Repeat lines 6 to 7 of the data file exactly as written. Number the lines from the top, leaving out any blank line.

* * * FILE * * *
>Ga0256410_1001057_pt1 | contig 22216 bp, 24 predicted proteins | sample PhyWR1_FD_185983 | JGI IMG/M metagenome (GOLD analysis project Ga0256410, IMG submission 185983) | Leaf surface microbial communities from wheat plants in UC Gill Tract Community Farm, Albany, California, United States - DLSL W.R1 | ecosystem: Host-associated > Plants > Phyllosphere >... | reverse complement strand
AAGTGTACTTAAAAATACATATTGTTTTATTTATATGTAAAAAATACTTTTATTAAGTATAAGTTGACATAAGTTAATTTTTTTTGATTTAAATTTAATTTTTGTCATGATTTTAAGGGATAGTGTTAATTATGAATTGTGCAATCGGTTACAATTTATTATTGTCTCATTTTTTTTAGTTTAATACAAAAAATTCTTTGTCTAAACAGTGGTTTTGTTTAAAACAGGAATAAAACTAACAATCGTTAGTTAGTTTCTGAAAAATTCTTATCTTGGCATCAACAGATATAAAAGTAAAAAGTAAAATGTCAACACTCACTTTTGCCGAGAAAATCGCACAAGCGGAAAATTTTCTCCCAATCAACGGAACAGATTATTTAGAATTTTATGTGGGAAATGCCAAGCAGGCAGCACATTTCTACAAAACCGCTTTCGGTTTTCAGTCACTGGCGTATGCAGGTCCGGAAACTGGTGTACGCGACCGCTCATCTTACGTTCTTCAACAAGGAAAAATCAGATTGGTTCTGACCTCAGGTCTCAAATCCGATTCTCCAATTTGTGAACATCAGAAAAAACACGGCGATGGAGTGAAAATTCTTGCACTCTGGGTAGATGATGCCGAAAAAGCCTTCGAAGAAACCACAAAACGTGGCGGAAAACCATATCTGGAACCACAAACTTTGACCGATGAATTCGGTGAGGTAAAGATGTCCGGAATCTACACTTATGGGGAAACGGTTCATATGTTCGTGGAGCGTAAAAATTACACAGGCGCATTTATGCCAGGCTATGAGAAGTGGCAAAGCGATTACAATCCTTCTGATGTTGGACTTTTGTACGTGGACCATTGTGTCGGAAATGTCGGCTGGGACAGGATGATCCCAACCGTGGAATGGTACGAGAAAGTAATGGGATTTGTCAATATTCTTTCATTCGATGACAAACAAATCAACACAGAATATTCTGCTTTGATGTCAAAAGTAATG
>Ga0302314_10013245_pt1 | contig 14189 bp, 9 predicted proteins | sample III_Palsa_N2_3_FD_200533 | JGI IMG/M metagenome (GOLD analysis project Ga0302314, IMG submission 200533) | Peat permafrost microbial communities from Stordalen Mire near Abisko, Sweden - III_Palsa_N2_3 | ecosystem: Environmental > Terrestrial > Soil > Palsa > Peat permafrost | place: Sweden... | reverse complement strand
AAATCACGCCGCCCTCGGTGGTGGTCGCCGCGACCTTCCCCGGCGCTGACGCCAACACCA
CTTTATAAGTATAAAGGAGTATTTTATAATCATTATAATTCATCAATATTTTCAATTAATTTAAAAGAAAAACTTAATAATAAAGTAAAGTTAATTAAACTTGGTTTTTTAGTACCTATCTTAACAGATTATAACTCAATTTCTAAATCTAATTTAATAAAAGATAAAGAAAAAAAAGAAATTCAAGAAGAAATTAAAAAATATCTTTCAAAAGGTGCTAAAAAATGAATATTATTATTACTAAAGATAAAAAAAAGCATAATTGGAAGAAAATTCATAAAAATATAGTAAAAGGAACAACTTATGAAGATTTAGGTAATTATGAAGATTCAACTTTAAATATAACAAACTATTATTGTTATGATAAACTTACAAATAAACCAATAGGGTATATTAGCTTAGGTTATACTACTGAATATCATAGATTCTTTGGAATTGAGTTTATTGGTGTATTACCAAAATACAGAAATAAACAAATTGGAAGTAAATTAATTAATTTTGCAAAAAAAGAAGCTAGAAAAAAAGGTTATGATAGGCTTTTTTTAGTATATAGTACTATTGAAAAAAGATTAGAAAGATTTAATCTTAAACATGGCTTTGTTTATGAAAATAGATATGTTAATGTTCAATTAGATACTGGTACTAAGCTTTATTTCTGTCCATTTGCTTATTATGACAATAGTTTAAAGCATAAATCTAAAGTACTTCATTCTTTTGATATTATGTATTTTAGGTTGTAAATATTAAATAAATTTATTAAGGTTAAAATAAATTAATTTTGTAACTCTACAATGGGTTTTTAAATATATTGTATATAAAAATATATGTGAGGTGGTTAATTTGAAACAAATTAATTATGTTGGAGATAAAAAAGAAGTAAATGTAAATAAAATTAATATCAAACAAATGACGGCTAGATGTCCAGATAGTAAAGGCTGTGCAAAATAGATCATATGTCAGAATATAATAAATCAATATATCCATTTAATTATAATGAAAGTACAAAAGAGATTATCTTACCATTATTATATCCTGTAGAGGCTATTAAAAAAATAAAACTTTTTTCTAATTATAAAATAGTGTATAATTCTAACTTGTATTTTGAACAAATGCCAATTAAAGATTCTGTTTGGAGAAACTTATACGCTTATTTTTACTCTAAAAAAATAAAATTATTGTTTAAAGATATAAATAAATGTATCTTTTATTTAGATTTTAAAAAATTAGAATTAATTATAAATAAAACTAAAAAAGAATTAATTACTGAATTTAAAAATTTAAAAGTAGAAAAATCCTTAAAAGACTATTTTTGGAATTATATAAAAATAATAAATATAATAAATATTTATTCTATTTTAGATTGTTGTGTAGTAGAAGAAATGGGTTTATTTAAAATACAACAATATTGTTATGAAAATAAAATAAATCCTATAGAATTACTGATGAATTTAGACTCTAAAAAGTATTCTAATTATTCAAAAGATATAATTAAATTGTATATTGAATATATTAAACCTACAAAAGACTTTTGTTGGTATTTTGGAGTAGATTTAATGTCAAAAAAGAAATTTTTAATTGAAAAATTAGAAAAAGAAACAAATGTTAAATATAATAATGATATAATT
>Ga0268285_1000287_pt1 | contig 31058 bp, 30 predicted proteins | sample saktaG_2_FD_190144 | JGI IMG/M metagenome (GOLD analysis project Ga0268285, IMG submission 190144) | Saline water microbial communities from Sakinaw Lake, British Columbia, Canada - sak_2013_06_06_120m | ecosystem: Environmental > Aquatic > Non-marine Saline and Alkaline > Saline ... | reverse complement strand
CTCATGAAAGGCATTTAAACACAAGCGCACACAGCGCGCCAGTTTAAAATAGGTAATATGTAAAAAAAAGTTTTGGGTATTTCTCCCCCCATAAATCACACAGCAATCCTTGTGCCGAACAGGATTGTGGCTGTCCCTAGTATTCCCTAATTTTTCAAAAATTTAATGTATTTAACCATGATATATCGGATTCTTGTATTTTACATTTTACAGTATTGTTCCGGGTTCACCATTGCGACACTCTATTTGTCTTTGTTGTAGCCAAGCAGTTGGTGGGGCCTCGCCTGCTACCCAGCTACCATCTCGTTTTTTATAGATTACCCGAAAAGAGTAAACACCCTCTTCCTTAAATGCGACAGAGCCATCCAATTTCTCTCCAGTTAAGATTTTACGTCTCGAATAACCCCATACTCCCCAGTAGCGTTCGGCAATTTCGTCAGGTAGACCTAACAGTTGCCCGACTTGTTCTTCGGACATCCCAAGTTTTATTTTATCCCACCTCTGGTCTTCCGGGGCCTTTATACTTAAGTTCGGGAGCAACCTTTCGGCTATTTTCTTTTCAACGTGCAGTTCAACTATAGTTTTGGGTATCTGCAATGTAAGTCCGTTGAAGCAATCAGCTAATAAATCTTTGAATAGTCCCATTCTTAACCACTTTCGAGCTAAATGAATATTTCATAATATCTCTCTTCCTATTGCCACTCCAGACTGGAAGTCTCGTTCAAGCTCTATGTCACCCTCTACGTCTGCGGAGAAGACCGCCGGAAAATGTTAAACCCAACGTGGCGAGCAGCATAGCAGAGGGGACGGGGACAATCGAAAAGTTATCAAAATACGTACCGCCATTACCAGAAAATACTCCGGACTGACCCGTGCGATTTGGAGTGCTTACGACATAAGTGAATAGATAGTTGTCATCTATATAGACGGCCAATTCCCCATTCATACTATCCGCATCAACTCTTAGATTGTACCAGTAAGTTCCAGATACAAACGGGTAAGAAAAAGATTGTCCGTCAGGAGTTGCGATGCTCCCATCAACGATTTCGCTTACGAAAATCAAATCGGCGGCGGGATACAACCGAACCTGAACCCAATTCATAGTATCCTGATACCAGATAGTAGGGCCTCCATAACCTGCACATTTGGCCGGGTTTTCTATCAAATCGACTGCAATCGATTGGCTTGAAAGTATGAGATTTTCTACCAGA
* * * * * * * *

>Ga0268285_1000287_pt1 | contig 31058 bp, 30 predicted proteins | sample saktaG_2_FD_190144 | JGI IMG/M metagenome (GOLD analysis project Ga0268285, IMG submission 190144) | Saline water microbial communities from Sakinaw Lake, British Columbia, Canada - sak_2013_06_06_120m | ecosystem: Environmental > Aquatic > Non-marine Saline and Alkaline > Saline ... | reverse complement strand
CTCATGAAAGGCATTTAAACACAAGCGCACACAGCGCGCCAGTTTAAAATAGGTAATATGTAAAAAAAAGTTTTGGGTATTTCTCCCCCCATAAATCACACAGCAATCCTTGTGCCGAACAGGATTGTGGCTGTCCCTAGTATTCCCTAATTTTTCAAAAATTTAATGTATTTAACCATGATATATCGGATTCTTGTATTTTACATTTTACAGTATTGTTCCGGGTTCACCATTGCGACACTCTATTTGTCTTTGTTGTAGCCAAGCAGTTGGTGGGGCCTCGCCTGCTACCCAGCTACCATCTCGTTTTTTATAGATTACCCGAAAAGAGTAAACACCCTCTTCCTTAAATGCGACAGAGCCATCCAATTTCTCTCCAGTTAAGATTTTACGTCTCGAATAACCCCATACTCCCCAGTAGCGTTCGGCAATTTCGTCAGGTAGACCTAACAGTTGCCCGACTTGTTCTTCGGACATCCCAAGTTTTATTTTATCCCACCTCTGGTCTTCCGGGGCCTTTATACTTAAGTTCGGGAGCAACCTTTCGGCTATTTTCTTTTCAACGTGCAGTTCAACTATAGTTTTGGGTATCTGCAATGTAAGTCCGTTGAAGCAATCAGCTAATAAATCTTTGAATAGTCCCATTCTTAACCACTTTCGAGCTAAATGAATATTTCATAATATCTCTCTTCCTATTGCCACTCCAGACTGGAAGTCTCGTTCAAGCTCTATGTCACCCTCTACGTCTGCGGAGAAGACCGCCGGAAAATGTTAAACCCAACGTGGCGAGCAGCATAGCAGAGGGGACGGGGACAATCGAAAAGTTATCAAAATACGTACCGCCATTACCAGAAAATACTCCGGACTGACCCGTGCGATTTGGAGTGCTTACGACATAAGTGAATAGATAGTTGTCATCTATATAGACGGCCAATTCCCCATTCATACTATCCGCATCAACTCTTAGATTGTACCAGTAAGTTCCAGATACAAACGGGTAAGAAAAAGATTGTCCGTCAGGAGTTGCGATGCTCCCATCAACGATTTCGCTTACGAAAATCAAATCGGCGGCGGGATACAACCGAACCTGAACCCAATTCATAGTATCCTGATACCAGATAGTAGGGCCTCCATAACCTGCACATTTGGCCGGGTTTTCTATCAAATCGACTGCAATCGATTGGCTTGAAAGTATGAGATTTTCTACCAGA